Energy, Taxes, and Flawed Rhetoric
Posted October 5, 2012
Taxes and energy are always hot topics, and as with most political issues the conversation often strays far afield. So let’s take a moment to ground ourselves in fact so that we can work together to build a more competitive corporate tax system through comprehensive tax reform.
The Tax Policy Center has a good description of how the corporate income tax works:
"Taxable corporate profits are equal to a corporation’s receipts less its current expenses (including wages and interest), deductions for the cost of inventory when goods are sold, and depreciation of capital investments. U.S. resident multinational corporations pay tax on their worldwide profits, but tax on the profits of their controlled foreign subsidiaries is deferred until those profits are repatriated (that is, paid back as dividends) to the U.S. parent corporation. U.S companies receive a tax credit, subject to various limitations, for foreign income taxes associated with their foreign-source income."
Simply put, a tax is imposed on revenue minus expenses – still, these 89 words paint a picture of complexity. Then, once you dig into the entirety of the tax code you find ample room for honest disagreements – and exponentially more room for flawed arguments. Such an argument was on display in the first presidential debate Wednesday night.
During the debate President Obama stated: “The oil industry gets $4 billion a year in corporate welfare.” Gov. Romney replied that the number is actually $2.8 billion a year and represents an accounting treatment, not welfare. As Romney also pointed out, this isn’t one of those he said/he said things but the president’s own energy experts, the Energy Information Administration (EIA), saying that the president is wrong. Let’s have a look.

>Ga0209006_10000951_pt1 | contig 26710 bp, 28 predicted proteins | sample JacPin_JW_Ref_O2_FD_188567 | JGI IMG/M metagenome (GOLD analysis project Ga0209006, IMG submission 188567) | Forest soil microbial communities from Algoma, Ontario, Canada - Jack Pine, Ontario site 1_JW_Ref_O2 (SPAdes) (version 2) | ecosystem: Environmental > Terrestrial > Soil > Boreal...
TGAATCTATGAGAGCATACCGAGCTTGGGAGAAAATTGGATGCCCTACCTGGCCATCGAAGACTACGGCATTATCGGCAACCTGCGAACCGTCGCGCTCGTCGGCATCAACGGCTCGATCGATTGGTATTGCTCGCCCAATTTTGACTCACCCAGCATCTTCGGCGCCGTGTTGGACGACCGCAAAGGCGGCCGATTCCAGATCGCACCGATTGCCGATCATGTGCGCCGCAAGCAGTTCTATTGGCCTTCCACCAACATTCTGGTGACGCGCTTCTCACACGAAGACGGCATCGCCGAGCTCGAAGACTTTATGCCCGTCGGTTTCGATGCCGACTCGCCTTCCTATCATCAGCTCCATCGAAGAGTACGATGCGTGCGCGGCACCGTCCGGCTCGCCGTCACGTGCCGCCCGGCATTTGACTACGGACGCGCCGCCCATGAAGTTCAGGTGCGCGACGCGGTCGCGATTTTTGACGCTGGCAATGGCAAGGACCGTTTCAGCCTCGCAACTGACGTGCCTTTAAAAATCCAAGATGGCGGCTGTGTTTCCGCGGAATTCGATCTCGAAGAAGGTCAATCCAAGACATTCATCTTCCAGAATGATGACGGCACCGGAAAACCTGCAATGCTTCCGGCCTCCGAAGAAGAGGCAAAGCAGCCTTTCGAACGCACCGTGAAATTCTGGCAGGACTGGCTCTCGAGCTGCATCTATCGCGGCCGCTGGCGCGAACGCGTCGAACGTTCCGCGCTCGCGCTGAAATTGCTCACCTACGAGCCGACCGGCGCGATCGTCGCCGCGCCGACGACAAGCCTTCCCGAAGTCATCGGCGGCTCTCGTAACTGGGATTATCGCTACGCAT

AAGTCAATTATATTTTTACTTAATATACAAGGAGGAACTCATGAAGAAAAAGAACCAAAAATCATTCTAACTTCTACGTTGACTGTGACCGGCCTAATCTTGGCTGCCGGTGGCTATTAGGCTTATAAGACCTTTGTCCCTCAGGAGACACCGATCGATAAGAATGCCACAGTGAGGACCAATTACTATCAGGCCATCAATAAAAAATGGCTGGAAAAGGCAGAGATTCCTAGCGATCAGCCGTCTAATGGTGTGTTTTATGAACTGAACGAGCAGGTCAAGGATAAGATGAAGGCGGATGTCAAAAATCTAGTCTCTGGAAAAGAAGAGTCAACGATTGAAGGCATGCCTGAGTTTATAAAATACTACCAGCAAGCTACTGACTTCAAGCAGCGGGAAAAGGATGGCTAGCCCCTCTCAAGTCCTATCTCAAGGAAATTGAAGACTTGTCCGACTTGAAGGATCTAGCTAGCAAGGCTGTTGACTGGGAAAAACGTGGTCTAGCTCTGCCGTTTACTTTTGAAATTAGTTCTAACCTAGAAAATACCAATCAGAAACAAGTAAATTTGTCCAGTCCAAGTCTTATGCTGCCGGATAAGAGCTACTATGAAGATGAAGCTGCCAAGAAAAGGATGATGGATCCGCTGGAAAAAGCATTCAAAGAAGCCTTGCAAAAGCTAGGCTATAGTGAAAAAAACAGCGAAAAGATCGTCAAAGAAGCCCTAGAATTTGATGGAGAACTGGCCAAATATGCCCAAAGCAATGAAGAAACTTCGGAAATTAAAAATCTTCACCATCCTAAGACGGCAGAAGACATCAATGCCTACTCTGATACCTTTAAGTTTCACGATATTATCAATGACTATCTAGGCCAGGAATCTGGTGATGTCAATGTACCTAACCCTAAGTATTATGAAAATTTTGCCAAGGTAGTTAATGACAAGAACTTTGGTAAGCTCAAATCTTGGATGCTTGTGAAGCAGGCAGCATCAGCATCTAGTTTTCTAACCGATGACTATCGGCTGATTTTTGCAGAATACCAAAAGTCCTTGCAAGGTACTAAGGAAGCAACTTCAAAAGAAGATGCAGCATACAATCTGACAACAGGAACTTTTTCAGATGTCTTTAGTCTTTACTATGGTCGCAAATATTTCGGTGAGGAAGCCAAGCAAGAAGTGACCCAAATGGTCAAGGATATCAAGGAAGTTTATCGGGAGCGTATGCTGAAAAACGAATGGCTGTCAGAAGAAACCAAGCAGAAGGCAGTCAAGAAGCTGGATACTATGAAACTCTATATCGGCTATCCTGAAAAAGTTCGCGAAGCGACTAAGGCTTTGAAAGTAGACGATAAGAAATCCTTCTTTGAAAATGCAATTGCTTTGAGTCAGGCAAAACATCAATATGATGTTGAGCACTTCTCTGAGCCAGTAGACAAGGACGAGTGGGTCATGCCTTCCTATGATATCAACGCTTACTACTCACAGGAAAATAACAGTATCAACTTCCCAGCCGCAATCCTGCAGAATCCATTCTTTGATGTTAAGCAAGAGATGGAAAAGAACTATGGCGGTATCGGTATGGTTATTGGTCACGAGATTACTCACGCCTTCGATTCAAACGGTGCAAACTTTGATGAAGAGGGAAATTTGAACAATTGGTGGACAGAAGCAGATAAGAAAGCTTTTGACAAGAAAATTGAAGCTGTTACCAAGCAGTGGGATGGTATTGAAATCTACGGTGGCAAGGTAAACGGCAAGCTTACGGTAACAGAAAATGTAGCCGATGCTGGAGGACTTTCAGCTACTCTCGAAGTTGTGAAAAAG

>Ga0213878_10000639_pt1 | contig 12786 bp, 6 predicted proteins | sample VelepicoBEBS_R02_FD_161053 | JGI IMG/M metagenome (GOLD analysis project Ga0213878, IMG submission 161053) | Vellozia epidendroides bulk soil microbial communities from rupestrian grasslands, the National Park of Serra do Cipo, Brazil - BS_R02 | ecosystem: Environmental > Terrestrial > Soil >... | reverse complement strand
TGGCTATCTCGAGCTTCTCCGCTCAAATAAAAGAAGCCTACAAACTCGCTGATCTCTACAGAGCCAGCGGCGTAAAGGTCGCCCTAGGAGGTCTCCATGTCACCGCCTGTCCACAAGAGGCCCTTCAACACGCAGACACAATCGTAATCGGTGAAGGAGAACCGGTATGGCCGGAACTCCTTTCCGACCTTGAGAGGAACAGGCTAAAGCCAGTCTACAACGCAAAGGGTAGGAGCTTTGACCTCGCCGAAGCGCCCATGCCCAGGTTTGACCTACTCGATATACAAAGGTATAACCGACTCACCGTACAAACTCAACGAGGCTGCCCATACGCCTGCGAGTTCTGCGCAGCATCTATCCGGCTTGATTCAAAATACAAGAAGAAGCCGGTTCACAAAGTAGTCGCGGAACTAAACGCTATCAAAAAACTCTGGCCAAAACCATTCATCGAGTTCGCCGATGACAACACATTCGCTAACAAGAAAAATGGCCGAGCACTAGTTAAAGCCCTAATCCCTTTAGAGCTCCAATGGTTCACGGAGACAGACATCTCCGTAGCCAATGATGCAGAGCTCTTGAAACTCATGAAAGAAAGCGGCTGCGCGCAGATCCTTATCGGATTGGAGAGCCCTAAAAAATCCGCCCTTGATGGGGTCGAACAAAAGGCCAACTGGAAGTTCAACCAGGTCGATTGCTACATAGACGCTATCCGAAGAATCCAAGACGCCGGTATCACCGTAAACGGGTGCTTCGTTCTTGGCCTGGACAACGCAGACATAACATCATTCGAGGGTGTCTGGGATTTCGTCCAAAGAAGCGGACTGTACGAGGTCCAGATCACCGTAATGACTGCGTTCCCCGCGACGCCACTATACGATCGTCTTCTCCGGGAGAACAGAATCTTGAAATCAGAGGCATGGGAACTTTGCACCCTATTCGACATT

In 2011 the EIA released a report, “Direct Federal Financial Interventions and Subsidies in Energy in Fiscal Year 2010.” Table 6 shows “Natural gas and petroleum related tax expenditures” totaling $2.69 billion in Fiscal Year 2010. Broken out:
- Expensing of Exploration and Development Costs (Deferral) $400 million
- Excess of Percentage over Cost Depletion (Deferral) $980 million
- Amortize All Geological and Geophysical Expenditures over 2 Years (Deferral) $150 million
- Tax Credit and Deduction for Clean-Burning Vehicles (Credit) $250 million
- Natural Gas Distribution Pipelines Treated as 15-year Property (Deferral) $120 million
- Exception from Passive Loss Limitation for Working Interests in Oil and Gas Properties (Deferral) $30 million
- Temporary 50 Percentage Expensing for Equipment Used in the Refining of Liquid Fuels (Deferral) $760 million
In all of this the EIA, a government agency, lists all tax expenditures applicable to our industry as “deferral.” That refers to the fact that the oil and natural gas industry pays all of its taxes in full – the rules outlined above set out when they’re paid, not how much is paid. The president wants to change the rules to collect more of the taxes up front, basically borrowing from future tax revenue to spend today. The only item listed as a credit or subsidy is for clean vehicles, which the industry doesn’t get.
So Romney is spot on: Industry gets no subsidies, no credits – just tax deferral and cost recovery similar to what all other businesses get. During the debate exchange Megan McArdle notes that, “From the look on Obama's face, it wasn't clear to me that the president had understood this.” If this is true, then perhaps after the debate he could have looked it up. Instead, yesterday we got this from the president: “The guy who was playing Mitt Romney said he refuses to close a loophole that gives big oil companies $4 billion in taxpayer subsidies every single year.”
If the president wants to have an honest discussion about tax reform, let’s have that discussion. The first principle of which should be that the U.S. corporate tax system should be one that promotes domestic investment and international competitiveness without picking winners and losers. Any new tax system should provide equitable treatment for all industries – not just those deemed politically important.
Perhaps it is too much to wish for that discussion during an election year, but the president can certainly do better than to keep repeating the same flawed rhetoric that the government is giving money to oil companies, which is “simply not true.”
About The Author
Mark Green joined API after a career in newspaper journalism, including 16 years as national editorial writer for The Oklahoman in the paper’s Washington bureau. Previously, Mark was a reporter, copy editor and sports editor at an assortment of newspapers. He earned his journalism degree from the University of Oklahoma and master’s in journalism and public affairs from American University. He and his wife Pamela have two grown children and six grandchildren.
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